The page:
Complexity’s Bearing on Philosophical Anthropology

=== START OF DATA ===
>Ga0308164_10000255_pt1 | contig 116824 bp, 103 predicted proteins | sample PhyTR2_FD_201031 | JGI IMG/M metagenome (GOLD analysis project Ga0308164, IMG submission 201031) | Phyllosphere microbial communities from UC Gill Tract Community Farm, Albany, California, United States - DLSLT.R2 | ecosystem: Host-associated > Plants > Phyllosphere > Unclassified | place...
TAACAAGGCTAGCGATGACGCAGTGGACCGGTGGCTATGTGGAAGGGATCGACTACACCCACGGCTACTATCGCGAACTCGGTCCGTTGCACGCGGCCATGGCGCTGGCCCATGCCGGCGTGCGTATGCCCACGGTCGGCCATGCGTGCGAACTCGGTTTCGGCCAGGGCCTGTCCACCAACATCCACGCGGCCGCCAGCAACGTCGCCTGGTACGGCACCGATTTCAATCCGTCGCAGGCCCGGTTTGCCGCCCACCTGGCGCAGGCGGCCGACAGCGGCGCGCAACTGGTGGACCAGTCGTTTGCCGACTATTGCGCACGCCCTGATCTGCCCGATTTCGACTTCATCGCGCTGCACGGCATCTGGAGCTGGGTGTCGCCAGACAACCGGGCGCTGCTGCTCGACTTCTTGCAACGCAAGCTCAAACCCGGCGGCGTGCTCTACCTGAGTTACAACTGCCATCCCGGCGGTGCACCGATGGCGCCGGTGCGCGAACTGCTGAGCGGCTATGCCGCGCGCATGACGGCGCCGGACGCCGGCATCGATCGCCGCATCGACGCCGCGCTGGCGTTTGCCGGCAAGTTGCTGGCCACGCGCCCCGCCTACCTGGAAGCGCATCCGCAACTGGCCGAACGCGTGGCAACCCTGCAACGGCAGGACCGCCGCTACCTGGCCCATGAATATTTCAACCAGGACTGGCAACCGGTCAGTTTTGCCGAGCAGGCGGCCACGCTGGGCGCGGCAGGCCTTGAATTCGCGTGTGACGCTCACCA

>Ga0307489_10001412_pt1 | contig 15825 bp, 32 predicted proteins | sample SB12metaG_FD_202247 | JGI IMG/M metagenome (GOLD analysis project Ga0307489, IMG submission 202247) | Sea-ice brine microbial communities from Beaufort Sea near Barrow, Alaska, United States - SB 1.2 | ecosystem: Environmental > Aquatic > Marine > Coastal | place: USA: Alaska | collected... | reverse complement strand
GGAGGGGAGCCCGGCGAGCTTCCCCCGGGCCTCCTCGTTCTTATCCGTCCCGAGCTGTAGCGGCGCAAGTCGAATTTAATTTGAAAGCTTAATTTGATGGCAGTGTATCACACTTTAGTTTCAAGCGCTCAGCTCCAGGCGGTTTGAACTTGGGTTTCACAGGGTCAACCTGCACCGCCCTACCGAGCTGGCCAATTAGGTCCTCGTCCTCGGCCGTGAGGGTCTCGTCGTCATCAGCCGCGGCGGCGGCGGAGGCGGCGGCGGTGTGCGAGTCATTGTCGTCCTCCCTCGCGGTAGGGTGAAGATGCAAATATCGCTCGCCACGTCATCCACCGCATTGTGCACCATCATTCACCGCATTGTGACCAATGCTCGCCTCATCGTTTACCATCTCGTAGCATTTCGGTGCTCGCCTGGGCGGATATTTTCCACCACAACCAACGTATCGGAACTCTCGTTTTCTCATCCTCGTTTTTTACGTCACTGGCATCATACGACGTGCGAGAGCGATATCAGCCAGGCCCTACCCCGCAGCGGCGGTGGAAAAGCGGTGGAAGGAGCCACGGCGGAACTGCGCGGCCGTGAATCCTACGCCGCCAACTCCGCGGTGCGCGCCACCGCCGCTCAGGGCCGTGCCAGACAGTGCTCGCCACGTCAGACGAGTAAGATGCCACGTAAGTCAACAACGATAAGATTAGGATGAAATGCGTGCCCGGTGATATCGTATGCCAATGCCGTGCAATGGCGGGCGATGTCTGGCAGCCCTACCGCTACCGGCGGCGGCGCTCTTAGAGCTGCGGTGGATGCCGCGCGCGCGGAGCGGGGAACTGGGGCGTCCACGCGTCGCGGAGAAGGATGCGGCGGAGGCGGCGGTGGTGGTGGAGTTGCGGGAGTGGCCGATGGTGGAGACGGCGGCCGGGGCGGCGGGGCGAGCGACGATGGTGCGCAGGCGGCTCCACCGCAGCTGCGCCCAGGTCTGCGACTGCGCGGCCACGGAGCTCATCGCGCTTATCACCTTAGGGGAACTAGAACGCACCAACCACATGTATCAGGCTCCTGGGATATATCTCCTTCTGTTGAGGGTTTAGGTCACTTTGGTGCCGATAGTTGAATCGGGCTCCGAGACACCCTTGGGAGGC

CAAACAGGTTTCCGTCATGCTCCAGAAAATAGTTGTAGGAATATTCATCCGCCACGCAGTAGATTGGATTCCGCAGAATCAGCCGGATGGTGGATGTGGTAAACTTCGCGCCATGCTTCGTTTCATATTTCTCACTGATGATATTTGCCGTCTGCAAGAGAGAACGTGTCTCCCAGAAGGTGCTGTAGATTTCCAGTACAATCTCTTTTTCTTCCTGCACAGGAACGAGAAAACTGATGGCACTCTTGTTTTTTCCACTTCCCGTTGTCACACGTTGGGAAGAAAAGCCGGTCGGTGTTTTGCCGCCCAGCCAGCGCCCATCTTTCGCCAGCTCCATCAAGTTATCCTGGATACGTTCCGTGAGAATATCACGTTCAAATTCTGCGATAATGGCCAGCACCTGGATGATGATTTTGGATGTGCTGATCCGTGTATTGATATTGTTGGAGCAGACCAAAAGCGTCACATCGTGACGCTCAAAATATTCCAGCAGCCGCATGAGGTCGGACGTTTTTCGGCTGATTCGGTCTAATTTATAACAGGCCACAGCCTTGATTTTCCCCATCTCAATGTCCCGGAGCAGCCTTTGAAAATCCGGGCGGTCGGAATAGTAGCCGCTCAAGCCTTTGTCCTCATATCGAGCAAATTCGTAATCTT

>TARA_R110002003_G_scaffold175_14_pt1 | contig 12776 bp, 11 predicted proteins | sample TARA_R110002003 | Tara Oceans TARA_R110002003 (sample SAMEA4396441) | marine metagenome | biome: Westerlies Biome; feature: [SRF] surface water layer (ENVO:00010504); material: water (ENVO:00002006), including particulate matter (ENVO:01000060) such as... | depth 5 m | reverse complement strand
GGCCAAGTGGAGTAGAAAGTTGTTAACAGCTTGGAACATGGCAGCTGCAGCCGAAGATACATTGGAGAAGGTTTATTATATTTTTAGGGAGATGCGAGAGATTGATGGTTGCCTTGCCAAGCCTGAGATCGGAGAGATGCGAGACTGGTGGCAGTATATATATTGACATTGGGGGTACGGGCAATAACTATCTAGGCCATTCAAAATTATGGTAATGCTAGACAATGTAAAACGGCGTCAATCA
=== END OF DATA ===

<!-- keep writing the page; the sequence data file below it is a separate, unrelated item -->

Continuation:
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The real world is a manifold of complexity—so intricate and intractable in its make-up—that its cognitive mastery in satisfying detail is somewhere between impracticable and impossible in many matters of interest and importance for us. The theorist who has perhaps most emphatically stressed the standardistic aspect of philosophical conceptions was the English philosopher R. G. Collingwood. As Collingwood stressed, “imperfect” generalizations of the sort that standardism typifies are bound to play a key role in philosophical theorizing. In any case, philosophical standardism opts for practicable modesty in a complex world. For, “All philosophical generalizations are problematic” carries obvious consequences for this generalization itself. The fact that philosophy may use the scientific facts of life for its explanatory purposes—how else, after all, would a philosophy of nature or a philosophical psychology be possible—does not make philosophy into a natural science.